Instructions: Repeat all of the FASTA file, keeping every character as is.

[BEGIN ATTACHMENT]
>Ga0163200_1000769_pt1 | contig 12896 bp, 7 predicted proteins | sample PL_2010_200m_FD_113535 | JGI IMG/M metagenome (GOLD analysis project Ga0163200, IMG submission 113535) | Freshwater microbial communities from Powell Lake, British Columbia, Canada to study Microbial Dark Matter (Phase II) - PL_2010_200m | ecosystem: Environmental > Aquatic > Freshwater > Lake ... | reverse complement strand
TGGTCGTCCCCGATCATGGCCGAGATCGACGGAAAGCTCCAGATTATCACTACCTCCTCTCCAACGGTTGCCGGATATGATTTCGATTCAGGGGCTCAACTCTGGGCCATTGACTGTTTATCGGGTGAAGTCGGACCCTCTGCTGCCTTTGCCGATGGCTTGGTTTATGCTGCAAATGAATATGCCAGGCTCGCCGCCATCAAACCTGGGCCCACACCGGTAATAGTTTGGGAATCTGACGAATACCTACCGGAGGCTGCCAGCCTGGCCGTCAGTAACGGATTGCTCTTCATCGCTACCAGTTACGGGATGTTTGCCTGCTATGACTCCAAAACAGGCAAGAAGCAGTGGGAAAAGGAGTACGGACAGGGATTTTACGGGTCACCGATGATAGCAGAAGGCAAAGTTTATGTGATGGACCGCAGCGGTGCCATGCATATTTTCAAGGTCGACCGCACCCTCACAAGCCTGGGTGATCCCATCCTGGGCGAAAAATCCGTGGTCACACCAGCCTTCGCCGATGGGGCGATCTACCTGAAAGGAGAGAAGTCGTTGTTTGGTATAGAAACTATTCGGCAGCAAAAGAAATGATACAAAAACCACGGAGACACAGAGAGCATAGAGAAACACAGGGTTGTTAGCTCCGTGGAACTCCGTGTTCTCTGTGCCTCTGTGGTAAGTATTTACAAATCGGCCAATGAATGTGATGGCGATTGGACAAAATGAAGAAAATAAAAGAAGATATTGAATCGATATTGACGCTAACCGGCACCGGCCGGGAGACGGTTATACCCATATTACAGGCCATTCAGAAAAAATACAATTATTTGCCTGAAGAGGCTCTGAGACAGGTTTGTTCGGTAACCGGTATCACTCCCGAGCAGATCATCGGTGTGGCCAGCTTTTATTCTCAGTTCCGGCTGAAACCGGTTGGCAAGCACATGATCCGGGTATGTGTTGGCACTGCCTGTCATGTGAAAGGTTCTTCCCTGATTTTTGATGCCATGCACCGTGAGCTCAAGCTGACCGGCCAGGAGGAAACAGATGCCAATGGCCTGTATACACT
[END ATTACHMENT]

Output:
>Ga0163200_1000769_pt1 | contig 12896 bp, 7 predicted proteins | sample PL_2010_200m_FD_113535 | JGI IMG/M metagenome (GOLD analysis project Ga0163200, IMG submission 113535) | Freshwater microbial communities from Powell Lake, British Columbia, Canada to study Microbial Dark Matter (Phase II) - PL_2010_200m | ecosystem: Environmental > Aquatic > Freshwater > Lake ... | reverse complement strand
TGGTCGTCCCCGATCATGGCCGAGATCGACGGAAAGCTCCAGATTATCACTACCTCCTCTCCAACGGTTGCCGGATATGATTTCGATTCAGGGGCTCAACTCTGGGCCATTGACTGTTTATCGGGTGAAGTCGGACCCTCTGCTGCCTTTGCCGATGGCTTGGTTTATGCTGCAAATGAATATGCCAGGCTCGCCGCCATCAAACCTGGGCCCACACCGGTAATAGTTTGGGAATCTGACGAATACCTACCGGAGGCTGCCAGCCTGGCCGTCAGTAACGGATTGCTCTTCATCGCTACCAGTTACGGGATGTTTGCCTGCTATGACTCCAAAACAGGCAAGAAGCAGTGGGAAAAGGAGTACGGACAGGGATTTTACGGGTCACCGATGATAGCAGAAGGCAAAGTTTATGTGATGGACCGCAGCGGTGCCATGCATATTTTCAAGGTCGACCGCACCCTCACAAGCCTGGGTGATCCCATCCTGGGCGAAAAATCCGTGGTCACACCAGCCTTCGCCGATGGGGCGATCTACCTGAAAGGAGAGAAGTCGTTGTTTGGTATAGAAACTATTCGGCAGCAAAAGAAATGATACAAAAACCACGGAGACACAGAGAGCATAGAGAAACACAGGGTTGTTAGCTCCGTGGAACTCCGTGTTCTCTGTGCCTCTGTGGTAAGTATTTACAAATCGGCCAATGAATGTGATGGCGATTGGACAAAATGAAGAAAATAAAAGAAGATATTGAATCGATATTGACGCTAACCGGCACCGGCCGGGAGACGGTTATACCCATATTACAGGCCATTCAGAAAAAATACAATTATTTGCCTGAAGAGGCTCTGAGACAGGTTTGTTCGGTAACCGGTATCACTCCCGAGCAGATCATCGGTGTGGCCAGCTTTTATTCTCAGTTCCGGCTGAAACCGGTTGGCAAGCACATGATCCGGGTATGTGTTGGCACTGCCTGTCATGTGAAAGGTTCTTCCCTGATTTTTGATGCCATGCACCGTGAGCTCAAGCTGACCGGCCAGGAGGAAACAGATGCCAATGGCCTGTATACACT